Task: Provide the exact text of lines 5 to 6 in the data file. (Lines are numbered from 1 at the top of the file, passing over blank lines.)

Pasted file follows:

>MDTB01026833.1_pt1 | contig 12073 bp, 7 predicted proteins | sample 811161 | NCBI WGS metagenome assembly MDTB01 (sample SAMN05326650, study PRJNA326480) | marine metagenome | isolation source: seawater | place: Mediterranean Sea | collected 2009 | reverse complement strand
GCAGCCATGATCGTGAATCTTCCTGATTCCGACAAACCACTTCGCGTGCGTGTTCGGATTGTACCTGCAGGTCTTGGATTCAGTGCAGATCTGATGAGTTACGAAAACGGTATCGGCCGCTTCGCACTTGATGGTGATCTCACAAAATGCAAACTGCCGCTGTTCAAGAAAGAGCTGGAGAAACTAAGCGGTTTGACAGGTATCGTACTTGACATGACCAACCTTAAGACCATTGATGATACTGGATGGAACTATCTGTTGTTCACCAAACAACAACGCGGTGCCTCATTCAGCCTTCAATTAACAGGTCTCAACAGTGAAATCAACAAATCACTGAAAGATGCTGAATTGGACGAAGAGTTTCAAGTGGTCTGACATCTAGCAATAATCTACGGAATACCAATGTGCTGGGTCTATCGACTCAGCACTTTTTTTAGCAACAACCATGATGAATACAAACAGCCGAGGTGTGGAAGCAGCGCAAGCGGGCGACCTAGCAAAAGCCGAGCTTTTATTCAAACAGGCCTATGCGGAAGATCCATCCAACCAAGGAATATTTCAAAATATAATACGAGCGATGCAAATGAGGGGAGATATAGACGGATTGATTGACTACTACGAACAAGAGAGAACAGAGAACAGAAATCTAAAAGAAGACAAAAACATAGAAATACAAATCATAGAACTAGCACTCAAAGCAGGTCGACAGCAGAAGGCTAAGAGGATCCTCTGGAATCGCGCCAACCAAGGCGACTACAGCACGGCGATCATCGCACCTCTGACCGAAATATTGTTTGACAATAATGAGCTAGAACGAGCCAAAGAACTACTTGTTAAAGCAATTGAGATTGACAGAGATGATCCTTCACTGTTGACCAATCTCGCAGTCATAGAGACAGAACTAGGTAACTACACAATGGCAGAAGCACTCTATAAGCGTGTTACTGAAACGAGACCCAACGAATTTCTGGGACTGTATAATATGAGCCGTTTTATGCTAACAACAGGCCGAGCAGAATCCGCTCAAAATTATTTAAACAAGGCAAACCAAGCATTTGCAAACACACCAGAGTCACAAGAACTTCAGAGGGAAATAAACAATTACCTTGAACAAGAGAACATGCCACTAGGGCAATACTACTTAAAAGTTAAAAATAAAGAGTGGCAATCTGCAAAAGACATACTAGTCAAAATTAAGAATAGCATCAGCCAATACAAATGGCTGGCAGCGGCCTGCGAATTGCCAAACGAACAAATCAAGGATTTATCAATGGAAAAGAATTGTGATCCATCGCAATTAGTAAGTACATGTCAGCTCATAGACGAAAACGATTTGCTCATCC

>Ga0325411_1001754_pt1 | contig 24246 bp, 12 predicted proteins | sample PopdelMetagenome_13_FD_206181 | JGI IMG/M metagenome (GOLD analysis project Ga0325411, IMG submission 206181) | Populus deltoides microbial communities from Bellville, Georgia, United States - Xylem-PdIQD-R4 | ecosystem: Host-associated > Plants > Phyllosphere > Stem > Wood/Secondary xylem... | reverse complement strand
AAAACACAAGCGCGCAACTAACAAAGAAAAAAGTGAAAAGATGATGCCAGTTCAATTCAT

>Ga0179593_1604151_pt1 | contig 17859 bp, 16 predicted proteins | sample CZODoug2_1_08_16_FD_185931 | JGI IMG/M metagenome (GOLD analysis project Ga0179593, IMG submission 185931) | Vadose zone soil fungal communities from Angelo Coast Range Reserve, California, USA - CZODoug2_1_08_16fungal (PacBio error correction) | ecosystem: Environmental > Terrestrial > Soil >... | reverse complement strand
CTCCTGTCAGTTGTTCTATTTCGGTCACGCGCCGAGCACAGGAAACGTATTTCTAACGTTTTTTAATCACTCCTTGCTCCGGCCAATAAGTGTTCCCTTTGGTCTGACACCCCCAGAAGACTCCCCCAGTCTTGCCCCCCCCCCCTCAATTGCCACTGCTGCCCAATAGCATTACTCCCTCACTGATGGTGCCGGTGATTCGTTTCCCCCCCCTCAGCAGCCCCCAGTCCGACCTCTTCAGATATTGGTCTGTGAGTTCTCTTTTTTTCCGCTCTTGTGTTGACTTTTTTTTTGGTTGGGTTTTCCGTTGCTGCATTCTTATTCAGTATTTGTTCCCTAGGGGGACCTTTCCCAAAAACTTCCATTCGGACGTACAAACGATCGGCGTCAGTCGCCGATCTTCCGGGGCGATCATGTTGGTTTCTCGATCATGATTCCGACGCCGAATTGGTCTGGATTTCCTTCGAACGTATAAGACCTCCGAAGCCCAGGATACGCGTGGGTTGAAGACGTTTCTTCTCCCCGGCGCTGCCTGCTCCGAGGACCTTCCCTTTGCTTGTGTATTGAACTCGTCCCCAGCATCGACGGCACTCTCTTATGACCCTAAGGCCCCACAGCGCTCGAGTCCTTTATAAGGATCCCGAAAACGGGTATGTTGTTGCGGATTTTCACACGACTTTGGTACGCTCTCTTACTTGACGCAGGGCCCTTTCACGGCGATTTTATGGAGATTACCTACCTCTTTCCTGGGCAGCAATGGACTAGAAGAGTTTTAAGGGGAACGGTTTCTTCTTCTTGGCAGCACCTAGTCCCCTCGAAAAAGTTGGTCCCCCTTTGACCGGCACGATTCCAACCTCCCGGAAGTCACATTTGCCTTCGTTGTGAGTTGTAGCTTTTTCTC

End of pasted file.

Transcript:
>Ga0179593_1604151_pt1 | contig 17859 bp, 16 predicted proteins | sample CZODoug2_1_08_16_FD_185931 | JGI IMG/M metagenome (GOLD analysis project Ga0179593, IMG submission 185931) | Vadose zone soil fungal communities from Angelo Coast Range Reserve, California, USA - CZODoug2_1_08_16fungal (PacBio error correction) | ecosystem: Environmental > Terrestrial > Soil >... | reverse complement strand
CTCCTGTCAGTTGTTCTATTTCGGTCACGCGCCGAGCACAGGAAACGTATTTCTAACGTTTTTTAATCACTCCTTGCTCCGGCCAATAAGTGTTCCCTTTGGTCTGACACCCCCAGAAGACTCCCCCAGTCTTGCCCCCCCCCCCTCAATTGCCACTGCTGCCCAATAGCATTACTCCCTCACTGATGGTGCCGGTGATTCGTTTCCCCCCCCTCAGCAGCCCCCAGTCCGACCTCTTCAGATATTGGTCTGTGAGTTCTCTTTTTTTCCGCTCTTGTGTTGACTTTTTTTTTGGTTGGGTTTTCCGTTGCTGCATTCTTATTCAGTATTTGTTCCCTAGGGGGACCTTTCCCAAAAACTTCCATTCGGACGTACAAACGATCGGCGTCAGTCGCCGATCTTCCGGGGCGATCATGTTGGTTTCTCGATCATGATTCCGACGCCGAATTGGTCTGGATTTCCTTCGAACGTATAAGACCTCCGAAGCCCAGGATACGCGTGGGTTGAAGACGTTTCTTCTCCCCGGCGCTGCCTGCTCCGAGGACCTTCCCTTTGCTTGTGTATTGAACTCGTCCCCAGCATCGACGGCACTCTCTTATGACCCTAAGGCCCCACAGCGCTCGAGTCCTTTATAAGGATCCCGAAAACGGGTATGTTGTTGCGGATTTTCACACGACTTTGGTACGCTCTCTTACTTGACGCAGGGCCCTTTCACGGCGATTTTATGGAGATTACCTACCTCTTTCCTGGGCAGCAATGGACTAGAAGAGTTTTAAGGGGAACGGTTTCTTCTTCTTGGCAGCACCTAGTCCCCTCGAAAAAGTTGGTCCCCCTTTGACCGGCACGATTCCAACCTCCCGGAAGTCACATTTGCCTTCGTTGTGAGTTGTAGCTTTTTCTC